Unarovite is a mineral with a hardness of 8 out of 10 on the Mohs scale of mineral hardness [?]. These Cubicly structured gems are made of iron aluminum silicate, their full chemical compound being Ca3Cr2(SiO4)3.
Uvarovite is a rare, calcium-chromium emerald-green variety of Garnet. Together with grossular (calcium-aluminum) and andradite (calcium-iron), it makes up the series of ugrandite garnets. These three have similar crystal structure and form, but just have different chemical proportions.
It occurs in mixed crystals, so there is a partial replacement of some elements by others. It stands out from this mix as a beautiful, intense, deep emerald green. Fine pieces feature a sparkling, bright-green surface of small crystals that cover the rock thickly, evenly and smoothly. Large crystals are significantly darker.
It is very hard, heavy, fragile, and has no cleavage. Its crystals are transparent with a luster just a little less than that of diamond. It has a relatively high melting point and is insoluble in acids.
Its color is due to its chrome content, which is responsible for both the red of rubies, spinel, pyrope, and pink topaz; and also the green color of emerald, jade, alexandrite, jade, demantoid, and some tourmaline.
Uvarovite occurs in serpentine rocks rich in chromite. It is found in serpentinites, in igneous rocks with a high content of olivine, pyroxenes, etc., and other chromium-bearing rocks; also in skarns (metamorphic rocks consisting of calcium, magnesium, and iron silicates).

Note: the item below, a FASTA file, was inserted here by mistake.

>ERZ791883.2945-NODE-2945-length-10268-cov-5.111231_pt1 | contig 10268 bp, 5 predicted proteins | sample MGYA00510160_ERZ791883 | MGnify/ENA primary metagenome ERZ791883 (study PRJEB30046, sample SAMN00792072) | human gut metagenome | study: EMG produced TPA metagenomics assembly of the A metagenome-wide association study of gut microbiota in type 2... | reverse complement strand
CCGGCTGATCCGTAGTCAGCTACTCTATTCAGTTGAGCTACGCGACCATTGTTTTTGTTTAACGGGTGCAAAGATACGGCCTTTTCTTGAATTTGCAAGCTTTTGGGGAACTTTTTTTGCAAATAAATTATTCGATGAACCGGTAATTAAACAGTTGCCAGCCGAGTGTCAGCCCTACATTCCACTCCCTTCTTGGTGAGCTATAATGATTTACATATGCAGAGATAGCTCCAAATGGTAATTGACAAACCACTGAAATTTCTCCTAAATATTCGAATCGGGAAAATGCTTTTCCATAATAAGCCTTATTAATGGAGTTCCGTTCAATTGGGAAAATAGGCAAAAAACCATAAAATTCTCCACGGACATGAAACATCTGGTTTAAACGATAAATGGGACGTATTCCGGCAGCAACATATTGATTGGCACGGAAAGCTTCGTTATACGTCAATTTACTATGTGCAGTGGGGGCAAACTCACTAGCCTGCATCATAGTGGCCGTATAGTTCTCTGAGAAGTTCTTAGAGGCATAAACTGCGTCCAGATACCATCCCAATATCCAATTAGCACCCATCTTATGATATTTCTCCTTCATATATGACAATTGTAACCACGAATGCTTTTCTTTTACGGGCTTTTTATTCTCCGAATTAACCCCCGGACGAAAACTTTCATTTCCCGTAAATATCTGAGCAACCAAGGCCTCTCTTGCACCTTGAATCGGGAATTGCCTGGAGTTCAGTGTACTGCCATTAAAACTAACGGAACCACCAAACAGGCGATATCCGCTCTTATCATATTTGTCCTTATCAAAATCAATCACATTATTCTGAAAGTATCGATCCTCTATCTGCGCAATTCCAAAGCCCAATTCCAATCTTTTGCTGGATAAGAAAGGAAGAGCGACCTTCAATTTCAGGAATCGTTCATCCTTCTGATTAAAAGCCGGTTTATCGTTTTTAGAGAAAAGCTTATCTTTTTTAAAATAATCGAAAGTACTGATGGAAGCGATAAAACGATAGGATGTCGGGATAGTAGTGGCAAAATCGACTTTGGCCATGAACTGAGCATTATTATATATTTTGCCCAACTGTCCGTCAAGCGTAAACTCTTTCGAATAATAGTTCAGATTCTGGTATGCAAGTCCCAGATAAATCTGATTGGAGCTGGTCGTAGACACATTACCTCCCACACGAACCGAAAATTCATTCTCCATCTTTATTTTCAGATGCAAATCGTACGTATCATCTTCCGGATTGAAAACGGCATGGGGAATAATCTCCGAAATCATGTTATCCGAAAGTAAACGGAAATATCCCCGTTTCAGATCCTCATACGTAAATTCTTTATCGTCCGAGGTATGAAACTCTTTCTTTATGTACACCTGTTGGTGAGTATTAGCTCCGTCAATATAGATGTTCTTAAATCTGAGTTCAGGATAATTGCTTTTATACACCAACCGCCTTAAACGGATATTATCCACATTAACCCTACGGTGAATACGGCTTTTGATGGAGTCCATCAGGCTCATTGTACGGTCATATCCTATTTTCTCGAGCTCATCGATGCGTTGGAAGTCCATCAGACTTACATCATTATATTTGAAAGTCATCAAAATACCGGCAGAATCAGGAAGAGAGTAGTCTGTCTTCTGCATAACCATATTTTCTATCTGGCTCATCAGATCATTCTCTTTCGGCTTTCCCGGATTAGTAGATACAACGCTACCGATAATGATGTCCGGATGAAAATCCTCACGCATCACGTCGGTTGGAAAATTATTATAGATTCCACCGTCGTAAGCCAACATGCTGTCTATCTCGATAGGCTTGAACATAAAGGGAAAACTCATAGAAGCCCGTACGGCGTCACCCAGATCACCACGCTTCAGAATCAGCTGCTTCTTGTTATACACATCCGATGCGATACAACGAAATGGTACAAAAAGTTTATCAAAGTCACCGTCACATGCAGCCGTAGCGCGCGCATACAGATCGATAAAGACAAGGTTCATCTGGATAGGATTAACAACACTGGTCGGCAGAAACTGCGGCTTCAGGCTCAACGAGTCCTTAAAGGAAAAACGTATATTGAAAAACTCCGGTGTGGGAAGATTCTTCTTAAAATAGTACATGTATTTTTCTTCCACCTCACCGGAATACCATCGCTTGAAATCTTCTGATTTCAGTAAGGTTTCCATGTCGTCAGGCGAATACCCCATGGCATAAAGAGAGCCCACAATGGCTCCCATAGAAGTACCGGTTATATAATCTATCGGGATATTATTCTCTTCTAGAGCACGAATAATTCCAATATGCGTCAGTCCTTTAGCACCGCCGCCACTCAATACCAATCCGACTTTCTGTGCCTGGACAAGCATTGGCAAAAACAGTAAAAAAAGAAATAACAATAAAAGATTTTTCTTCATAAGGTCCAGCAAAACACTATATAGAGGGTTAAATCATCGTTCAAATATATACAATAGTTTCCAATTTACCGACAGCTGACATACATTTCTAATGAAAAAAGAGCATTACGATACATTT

This rare mineral has been found among the chrome deposits of Syssertsk, in the Urals (Russia); in the Bushveld, Transvaal, (South Africa); and in the Kop Krom mine, Erzerum (Turkey). In Italy it has been found in Val Malenco (Sondrio), and at St. Marcel in Val d'Aosta. In Quebec, (Canada), California (USA)Fine specimens of well-formed uvarovite crystals come from Outukumpu, Finland.
Other names for uvarovite are chrome garnet, chromium garnet, and green garnet.
Luoshiliushi is a Chinese term for green uvarovite used as jade.
It is alternatively spelled as uwarowite or ouvarovite.
Uvarovite is often confused with emerald.
Because of the solid solution between uvarovite and grossular many green garnets are mistakenly termed 'uvarovites' when they are really chromian grossular.
Uvarovite was named after the Russian statesman Count Sergei Semenovitch Uvarov.
Uvarovite is used as a gemstone, but its commercial use is limited because it is so rare. It is rarely cut as cabochon or faceted as a gem, but it is prized by collectors.
It is seldom found in gem crystals of cuttable size, but in tiny proportions. The overall appearance of rock matrix specimens is so attractive, so thin-shaped pieces for setting in jewellery are made where much of the supporting matrix is cut away leaving a thick pile of medium-grain, bright-green vitreous uvarovite crystal covering from edge to edge.